Originally Posted by MarkJ
My way any uncontrolled gybe would be safe and then the thin line breaks.
Somehow, this statement seems self-contradictory. If the thin line breaks in an accidental gybe, the boom comes crashing across just as if not prevented at all... maybe even more vigorously, it having been delayed slightly and thus with even more wind
But, the point about being able to release the preventer under severe load is a good one. And the cam cleat is a poor choice for that reason: once loaded up they are very difficult to release. I once experienced an accidental gybe just under the Golden Gate Bridge with just that sort of setup and was held down, spinnaker
and spreaders awash, for what seemed like a week or two. Eventually a lull allowed me to uncleat the line and she popped back up, but I was **** scared for a while (this in a single-handed race
, sailing a Yankee-30).
On Insatiable II we have permanent vang/preventers rigged. They cosist of three part tackles led from about mid-boom to a point just aft of the chainplates, and thence to the cockpit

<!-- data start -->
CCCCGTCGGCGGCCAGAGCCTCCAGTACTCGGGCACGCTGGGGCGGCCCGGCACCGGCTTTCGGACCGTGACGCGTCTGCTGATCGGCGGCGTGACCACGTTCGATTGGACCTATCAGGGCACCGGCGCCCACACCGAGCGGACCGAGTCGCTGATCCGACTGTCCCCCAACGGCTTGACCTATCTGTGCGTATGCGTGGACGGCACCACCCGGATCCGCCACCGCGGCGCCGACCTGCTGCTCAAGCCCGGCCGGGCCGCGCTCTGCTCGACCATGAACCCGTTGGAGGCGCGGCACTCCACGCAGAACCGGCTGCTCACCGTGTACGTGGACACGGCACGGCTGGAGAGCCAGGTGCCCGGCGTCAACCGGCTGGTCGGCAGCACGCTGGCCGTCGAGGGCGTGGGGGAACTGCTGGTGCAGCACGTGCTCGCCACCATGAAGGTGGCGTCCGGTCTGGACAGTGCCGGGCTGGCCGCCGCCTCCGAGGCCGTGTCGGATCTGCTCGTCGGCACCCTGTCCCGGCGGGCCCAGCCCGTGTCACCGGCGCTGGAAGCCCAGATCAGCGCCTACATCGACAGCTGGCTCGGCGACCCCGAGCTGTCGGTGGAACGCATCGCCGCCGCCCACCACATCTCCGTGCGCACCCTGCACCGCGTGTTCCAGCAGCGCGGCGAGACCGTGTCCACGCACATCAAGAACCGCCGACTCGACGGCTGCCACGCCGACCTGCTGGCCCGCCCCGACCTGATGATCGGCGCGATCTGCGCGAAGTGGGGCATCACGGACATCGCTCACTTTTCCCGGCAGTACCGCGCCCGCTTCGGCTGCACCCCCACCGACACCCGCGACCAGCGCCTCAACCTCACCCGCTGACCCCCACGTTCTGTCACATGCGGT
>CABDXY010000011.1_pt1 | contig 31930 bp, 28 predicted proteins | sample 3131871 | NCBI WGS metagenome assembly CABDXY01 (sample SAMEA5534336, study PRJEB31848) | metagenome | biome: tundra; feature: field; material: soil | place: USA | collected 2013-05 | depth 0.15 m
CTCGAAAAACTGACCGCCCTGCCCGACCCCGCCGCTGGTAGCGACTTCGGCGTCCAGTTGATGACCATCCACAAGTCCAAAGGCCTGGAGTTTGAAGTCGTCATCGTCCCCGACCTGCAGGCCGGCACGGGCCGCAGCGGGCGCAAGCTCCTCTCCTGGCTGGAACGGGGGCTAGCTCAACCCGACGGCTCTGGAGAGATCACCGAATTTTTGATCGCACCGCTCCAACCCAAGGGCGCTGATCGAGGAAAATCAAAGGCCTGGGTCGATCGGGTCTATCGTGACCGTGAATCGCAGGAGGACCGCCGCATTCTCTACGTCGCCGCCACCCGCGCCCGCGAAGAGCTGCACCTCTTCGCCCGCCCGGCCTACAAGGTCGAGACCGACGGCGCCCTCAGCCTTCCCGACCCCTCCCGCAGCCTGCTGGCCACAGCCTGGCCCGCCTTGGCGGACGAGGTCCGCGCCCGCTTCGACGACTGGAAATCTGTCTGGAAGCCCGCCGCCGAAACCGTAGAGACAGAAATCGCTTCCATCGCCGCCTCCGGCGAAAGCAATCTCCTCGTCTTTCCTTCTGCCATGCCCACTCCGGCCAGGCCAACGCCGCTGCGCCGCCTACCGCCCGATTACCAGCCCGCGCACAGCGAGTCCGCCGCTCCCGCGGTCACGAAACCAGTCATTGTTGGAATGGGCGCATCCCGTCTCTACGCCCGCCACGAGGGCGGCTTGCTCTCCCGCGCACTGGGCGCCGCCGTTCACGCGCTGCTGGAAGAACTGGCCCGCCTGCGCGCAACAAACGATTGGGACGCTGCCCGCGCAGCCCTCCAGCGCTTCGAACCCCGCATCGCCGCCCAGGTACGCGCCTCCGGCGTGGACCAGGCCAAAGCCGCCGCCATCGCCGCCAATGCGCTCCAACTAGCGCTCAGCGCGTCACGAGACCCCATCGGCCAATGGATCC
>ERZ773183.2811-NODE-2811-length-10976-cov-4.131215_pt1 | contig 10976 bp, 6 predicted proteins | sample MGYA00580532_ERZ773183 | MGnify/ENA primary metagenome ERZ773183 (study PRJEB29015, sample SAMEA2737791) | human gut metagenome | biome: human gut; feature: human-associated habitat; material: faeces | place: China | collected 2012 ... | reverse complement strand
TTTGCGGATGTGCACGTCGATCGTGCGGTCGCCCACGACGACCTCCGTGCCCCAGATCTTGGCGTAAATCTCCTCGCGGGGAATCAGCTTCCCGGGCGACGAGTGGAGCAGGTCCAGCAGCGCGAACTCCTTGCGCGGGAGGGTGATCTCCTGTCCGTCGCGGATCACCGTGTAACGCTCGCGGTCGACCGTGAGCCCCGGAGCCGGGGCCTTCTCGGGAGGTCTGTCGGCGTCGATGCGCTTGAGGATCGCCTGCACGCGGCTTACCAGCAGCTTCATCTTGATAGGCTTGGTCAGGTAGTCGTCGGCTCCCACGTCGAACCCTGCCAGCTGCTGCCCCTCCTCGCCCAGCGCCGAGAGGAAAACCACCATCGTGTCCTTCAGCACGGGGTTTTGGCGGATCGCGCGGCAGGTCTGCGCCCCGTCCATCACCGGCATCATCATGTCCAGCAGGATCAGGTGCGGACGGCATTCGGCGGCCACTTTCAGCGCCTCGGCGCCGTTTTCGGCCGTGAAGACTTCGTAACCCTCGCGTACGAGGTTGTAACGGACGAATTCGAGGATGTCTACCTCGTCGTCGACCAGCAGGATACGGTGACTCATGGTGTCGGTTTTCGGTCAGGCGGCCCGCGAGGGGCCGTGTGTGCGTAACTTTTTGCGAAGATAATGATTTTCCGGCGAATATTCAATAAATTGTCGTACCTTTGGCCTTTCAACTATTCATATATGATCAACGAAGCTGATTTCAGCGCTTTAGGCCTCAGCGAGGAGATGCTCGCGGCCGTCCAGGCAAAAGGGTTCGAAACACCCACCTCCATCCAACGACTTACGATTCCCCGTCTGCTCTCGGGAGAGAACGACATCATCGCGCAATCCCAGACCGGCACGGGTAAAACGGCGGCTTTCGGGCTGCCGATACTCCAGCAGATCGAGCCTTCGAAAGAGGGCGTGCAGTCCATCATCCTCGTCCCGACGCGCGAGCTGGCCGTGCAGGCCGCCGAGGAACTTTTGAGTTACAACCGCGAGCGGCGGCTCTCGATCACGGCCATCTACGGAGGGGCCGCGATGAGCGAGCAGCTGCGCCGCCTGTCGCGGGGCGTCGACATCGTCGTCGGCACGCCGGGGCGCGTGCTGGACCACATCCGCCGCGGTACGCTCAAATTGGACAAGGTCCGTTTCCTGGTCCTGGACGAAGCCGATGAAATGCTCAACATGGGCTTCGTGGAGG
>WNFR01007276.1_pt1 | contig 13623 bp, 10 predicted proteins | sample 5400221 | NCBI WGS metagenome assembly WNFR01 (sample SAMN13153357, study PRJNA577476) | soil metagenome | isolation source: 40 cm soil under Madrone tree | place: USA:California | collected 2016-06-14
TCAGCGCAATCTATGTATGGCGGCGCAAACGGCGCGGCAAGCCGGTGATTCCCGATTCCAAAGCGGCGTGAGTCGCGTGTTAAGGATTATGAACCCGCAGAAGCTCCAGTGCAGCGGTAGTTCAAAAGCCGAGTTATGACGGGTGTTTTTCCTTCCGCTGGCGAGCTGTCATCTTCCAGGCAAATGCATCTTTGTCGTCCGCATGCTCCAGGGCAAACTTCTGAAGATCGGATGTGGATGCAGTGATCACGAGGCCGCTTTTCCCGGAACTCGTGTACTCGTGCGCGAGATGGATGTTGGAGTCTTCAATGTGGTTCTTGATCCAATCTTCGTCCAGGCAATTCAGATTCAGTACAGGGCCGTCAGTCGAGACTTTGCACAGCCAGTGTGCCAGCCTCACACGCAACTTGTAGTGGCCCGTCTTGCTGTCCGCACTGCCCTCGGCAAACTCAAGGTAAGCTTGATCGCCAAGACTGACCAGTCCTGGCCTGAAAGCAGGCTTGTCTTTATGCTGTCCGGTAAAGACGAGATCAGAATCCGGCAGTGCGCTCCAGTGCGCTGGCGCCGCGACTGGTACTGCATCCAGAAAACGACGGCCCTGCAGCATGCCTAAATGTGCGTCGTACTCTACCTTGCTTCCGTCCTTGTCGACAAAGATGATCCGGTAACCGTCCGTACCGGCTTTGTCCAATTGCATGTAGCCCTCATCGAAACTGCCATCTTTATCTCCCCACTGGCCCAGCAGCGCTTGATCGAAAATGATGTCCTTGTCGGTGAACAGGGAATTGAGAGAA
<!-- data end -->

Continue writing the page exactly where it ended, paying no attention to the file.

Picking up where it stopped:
where they pass through a rope clutch and thence to a secondary winch
. They act as quite powerful vangs, and we use them whenever the sheets
are eased a bit. When we gybe (on purpose) we use the wraps on the winch
to ease the sail across, giving good control. The risk of burying the boom and thus breaking it is real, but pretty small IMO and in our fairly long experience. When conditions are severe enough to cause such a big roll, we will likely have one or more reefs
set. We had the reef cringles set so that the boom is kicked up quite a bit, reducing the odds even more. To me, the risk of boom breakage is less important than the risk of injury in an unplanned gybe.
Jim and Ann s/v Insatiable II lying Lake Macquarie, NSW, Oz